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In the 19th century, the cultivation of A. sisalana spread to Brazil, Florida and the Caribbean Islands, as well as countries in East Africa (i.e., Kenya, Tanzania, and Uganda) and Asia (ISSG, 2012; USDA-ARS, 2012). In Florida, the first plants of A. sisalana were introduced at Indian Key in the year 1826 by Dr. Henry Perrine, to establish a plantation of this species (Brown, 2002). In Brazil, the first commercial plantings of sisal were made in the late 1930s. In the 1960s the production of sisal in Brazil was accelerated and today Brazil is the major world producer of sisal fibres (FAO, 2012). A. sisalana and other Agave species were introduced in Spain in the 1940s as ornamental and cultivated plants (Martín-Galindo, 1988), and a recent study indicates that these species are spreading into new habitats, mainly on coastal sandy soils in the south-eastern end of the country (Badano and Pugnaire, 2004).

For the West Indies, A. sisalana appears reported as “established” in a 1913 collection made by W. Trelease in the island of St. Croix (US Virgin Islands). Collected in the Bahamas by Eggers in 1888, but only reported by Britton in 1920. This species was also reported as a “cultivated plant” by I. Boldingh in 1914 for the islands of Aruba, Curaçao and Bonaire (Boldingh, 1914). In Puerto Rico, this species is known from Mona Island and Guánica Dry Forest Reserve, where it is spreading and forms dense monospecific stands (Acevedo-Rodríguez, 2005). Its occurrence has been reported in Puerto Rico since 1923 (Britton and Wilson, 1923) and in the Virgin Islands (St. Croix) since 1913 (Trealease, 1913).

Risk of Introduction

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The risk of introduction of A. sisalana is high. The international trade of this species is not prohibited. The species is dispersed vegetatively by bulbils and rhizomes and the risk of introduction of vegetative material as a contaminant of soil remains high in those countries where the plant is well established. Additionally, this species may escape from active or abandoned plantations into natural areas where it often persists indefinitely (Acevedo-Rodríguez, 2005).

Habitat

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A. sisalana can be found in deserts, dry forests, grasslands, roadsides, disturbed and secondary forests, caatinga, coastal beaches, coastal dunes, and plantations. Vegetative reproduction by bulbils allows the species to colonize large areas and replace the native vegetation with its rosettes (Weber, 2003).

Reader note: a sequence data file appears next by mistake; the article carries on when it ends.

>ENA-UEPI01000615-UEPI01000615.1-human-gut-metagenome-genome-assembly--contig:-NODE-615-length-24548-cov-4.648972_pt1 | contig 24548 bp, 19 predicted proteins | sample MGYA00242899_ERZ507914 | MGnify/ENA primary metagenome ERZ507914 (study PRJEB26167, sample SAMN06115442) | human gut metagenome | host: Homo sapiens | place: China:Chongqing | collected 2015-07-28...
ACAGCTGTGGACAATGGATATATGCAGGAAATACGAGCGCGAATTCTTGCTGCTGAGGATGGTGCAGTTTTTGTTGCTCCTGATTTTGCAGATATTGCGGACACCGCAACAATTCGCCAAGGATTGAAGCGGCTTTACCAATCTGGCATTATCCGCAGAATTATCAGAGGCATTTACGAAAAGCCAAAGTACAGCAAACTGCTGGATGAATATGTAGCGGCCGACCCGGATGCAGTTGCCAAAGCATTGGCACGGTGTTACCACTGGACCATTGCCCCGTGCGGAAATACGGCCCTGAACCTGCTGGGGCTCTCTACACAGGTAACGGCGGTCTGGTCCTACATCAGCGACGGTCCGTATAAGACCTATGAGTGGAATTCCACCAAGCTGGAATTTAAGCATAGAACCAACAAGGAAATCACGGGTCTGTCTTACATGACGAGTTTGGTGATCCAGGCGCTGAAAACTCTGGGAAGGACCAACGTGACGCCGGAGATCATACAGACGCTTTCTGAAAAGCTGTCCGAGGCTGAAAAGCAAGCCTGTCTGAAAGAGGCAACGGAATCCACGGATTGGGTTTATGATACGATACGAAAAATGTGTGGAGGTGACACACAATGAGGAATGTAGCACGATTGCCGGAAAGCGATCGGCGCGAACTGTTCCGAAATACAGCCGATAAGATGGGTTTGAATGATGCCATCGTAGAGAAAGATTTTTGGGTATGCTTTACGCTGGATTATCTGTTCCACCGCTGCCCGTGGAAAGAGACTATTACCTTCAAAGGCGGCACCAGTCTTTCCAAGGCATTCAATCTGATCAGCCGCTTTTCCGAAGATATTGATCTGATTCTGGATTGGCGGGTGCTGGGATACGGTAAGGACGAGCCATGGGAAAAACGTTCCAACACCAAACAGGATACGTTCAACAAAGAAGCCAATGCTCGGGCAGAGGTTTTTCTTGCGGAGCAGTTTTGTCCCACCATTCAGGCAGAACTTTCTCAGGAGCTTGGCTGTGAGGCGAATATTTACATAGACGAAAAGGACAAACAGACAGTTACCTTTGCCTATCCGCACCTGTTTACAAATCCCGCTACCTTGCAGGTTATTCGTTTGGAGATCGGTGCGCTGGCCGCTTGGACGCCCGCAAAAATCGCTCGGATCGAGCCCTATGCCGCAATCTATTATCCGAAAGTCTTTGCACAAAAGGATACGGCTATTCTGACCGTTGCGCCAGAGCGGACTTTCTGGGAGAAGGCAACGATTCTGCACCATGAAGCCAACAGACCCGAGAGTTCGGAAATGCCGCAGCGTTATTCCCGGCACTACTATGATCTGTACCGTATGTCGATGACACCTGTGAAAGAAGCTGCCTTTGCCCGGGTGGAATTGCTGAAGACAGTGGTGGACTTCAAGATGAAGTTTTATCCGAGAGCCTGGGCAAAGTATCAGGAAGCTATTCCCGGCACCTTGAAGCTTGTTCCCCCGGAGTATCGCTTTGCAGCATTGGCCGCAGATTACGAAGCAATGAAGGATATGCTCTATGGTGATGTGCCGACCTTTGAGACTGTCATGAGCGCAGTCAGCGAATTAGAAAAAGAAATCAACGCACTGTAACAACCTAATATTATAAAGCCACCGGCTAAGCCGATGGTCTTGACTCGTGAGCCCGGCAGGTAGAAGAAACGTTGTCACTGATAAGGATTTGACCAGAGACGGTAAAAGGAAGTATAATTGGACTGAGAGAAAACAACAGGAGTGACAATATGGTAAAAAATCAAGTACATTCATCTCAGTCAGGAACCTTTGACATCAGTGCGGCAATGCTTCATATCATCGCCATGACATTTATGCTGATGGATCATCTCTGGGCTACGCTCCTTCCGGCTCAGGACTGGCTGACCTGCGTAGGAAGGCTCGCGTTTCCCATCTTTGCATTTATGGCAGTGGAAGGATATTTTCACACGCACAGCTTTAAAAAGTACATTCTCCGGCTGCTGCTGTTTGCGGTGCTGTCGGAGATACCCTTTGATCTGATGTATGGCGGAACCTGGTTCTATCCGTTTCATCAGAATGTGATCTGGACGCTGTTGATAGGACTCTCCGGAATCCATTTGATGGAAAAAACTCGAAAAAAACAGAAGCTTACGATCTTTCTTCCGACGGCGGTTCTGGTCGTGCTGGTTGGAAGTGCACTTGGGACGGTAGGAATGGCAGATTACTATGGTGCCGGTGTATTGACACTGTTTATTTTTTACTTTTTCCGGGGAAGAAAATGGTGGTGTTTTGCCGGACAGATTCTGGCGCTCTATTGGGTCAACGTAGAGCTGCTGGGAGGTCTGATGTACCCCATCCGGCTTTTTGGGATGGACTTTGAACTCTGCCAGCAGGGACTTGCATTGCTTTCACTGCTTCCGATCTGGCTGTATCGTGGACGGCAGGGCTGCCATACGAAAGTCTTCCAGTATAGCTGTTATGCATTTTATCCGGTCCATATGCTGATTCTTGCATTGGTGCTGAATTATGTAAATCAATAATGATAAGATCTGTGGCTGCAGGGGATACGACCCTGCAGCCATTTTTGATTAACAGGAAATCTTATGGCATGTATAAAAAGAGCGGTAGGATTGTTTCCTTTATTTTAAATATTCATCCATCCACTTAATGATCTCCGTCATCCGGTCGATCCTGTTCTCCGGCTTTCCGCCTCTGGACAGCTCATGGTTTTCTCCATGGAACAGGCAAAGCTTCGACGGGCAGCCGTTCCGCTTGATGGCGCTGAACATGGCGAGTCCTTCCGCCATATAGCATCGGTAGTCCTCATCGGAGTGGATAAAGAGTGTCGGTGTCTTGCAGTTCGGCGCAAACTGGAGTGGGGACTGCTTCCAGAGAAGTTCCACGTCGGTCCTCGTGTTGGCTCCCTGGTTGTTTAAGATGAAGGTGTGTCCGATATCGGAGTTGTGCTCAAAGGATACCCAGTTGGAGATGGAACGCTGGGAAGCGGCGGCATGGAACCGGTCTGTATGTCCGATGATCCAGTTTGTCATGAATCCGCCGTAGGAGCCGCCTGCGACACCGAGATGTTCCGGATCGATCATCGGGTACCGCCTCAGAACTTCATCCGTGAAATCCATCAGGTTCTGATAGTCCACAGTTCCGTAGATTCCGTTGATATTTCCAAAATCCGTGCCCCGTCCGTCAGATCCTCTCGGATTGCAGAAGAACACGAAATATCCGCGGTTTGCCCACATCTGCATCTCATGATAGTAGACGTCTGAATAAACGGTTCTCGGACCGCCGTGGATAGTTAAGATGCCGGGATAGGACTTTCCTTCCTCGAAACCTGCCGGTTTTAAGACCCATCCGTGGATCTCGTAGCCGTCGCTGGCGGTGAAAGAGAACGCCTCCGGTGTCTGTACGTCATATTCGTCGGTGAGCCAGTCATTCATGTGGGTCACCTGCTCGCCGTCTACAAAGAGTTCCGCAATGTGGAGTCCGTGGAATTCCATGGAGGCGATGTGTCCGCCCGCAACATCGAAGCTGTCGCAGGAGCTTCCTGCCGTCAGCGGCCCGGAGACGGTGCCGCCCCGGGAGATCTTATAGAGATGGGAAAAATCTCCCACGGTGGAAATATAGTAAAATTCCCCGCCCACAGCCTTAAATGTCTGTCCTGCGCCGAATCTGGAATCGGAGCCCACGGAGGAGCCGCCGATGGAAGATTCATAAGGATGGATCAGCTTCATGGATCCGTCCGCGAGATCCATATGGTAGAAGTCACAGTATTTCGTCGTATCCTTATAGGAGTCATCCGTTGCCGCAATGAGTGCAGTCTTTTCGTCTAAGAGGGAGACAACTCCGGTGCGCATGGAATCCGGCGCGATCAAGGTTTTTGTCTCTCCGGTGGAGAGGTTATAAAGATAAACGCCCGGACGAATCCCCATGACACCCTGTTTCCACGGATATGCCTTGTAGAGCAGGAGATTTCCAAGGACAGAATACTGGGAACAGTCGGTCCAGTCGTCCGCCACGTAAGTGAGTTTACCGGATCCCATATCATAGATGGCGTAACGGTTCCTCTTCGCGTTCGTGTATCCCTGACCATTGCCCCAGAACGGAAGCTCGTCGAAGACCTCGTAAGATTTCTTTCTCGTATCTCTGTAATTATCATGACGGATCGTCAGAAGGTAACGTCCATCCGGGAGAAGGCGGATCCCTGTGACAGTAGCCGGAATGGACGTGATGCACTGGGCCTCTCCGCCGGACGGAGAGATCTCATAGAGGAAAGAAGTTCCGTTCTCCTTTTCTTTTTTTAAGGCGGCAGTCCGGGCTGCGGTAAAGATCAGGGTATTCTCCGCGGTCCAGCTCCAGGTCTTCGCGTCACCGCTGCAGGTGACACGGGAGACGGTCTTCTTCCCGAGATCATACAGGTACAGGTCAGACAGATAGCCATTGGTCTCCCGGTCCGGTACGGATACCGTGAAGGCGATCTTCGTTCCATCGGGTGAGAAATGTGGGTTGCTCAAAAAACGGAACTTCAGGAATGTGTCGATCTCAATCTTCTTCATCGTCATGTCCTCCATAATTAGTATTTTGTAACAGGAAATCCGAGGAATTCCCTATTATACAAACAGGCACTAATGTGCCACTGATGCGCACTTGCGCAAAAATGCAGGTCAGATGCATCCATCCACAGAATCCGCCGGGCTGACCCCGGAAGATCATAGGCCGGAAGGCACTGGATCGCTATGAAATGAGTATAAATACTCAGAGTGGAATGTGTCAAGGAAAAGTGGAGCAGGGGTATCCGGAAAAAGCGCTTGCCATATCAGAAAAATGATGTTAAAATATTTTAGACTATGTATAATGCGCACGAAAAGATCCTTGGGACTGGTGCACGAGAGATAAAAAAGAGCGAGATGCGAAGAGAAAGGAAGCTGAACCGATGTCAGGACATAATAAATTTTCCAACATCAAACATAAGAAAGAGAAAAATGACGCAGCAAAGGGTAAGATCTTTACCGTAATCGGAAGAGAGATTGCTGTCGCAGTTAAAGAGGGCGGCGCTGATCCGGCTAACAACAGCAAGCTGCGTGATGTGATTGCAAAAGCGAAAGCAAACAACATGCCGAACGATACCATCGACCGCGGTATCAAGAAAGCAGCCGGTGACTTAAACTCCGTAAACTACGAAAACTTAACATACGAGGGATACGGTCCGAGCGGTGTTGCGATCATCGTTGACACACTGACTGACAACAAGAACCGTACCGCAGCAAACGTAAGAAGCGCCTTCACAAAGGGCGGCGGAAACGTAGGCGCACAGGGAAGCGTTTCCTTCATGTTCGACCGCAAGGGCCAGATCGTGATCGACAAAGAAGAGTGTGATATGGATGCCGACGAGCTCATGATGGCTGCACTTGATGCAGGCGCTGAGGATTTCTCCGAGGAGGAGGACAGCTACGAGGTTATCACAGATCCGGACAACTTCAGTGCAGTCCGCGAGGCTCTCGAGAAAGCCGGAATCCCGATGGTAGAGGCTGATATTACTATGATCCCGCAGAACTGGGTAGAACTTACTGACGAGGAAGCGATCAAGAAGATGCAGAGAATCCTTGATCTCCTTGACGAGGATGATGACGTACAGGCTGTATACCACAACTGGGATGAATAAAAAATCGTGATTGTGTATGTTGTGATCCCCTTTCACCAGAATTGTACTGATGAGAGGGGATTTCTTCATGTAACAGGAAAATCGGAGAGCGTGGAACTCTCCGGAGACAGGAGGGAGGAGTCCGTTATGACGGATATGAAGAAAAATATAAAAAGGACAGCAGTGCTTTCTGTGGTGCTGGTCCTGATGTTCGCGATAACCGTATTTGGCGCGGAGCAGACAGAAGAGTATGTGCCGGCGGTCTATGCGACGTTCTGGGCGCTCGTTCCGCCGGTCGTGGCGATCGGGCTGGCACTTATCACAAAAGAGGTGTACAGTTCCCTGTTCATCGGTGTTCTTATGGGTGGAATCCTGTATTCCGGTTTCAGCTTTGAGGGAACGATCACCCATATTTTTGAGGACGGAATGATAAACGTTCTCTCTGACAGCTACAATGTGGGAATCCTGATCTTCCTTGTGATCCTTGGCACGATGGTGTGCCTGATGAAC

Habitat List

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CategorySub-CategoryHabitatPresenceStatus
Terrestrial
 
Terrestrial – ManagedCultivated / agricultural land Present, no further details Natural
Cultivated / agricultural land Present, no further details Productive/non-natural
Managed forests, plantations and orchards Present, no further details Natural
Managed forests, plantations and orchards Present, no further details Productive/non-natural
Managed grasslands (grazing systems) Present, no further details Natural
Managed grasslands (grazing systems) Present, no further details Productive/non-natural
Disturbed areas Present, no further details Natural
Urban / peri-urban areas Present, no further details Natural
Terrestrial ‑ Natural / Semi-naturalNatural forests Present, no further details Harmful (pest or invasive)
Natural forests Present, no further details Natural
Natural grasslands Present, no further details Harmful (pest or invasive)
Natural grasslands Present, no further details Natural
Rocky areas / lava flows Present, no further details Harmful (pest or invasive)
Rocky areas / lava flows Present, no further details Natural
Scrub / shrublands Present, no further details Harmful (pest or invasive)
Scrub / shrublands Present, no further details Natural
Deserts Present, no further details Harmful (pest or invasive)
Deserts Present, no further details Natural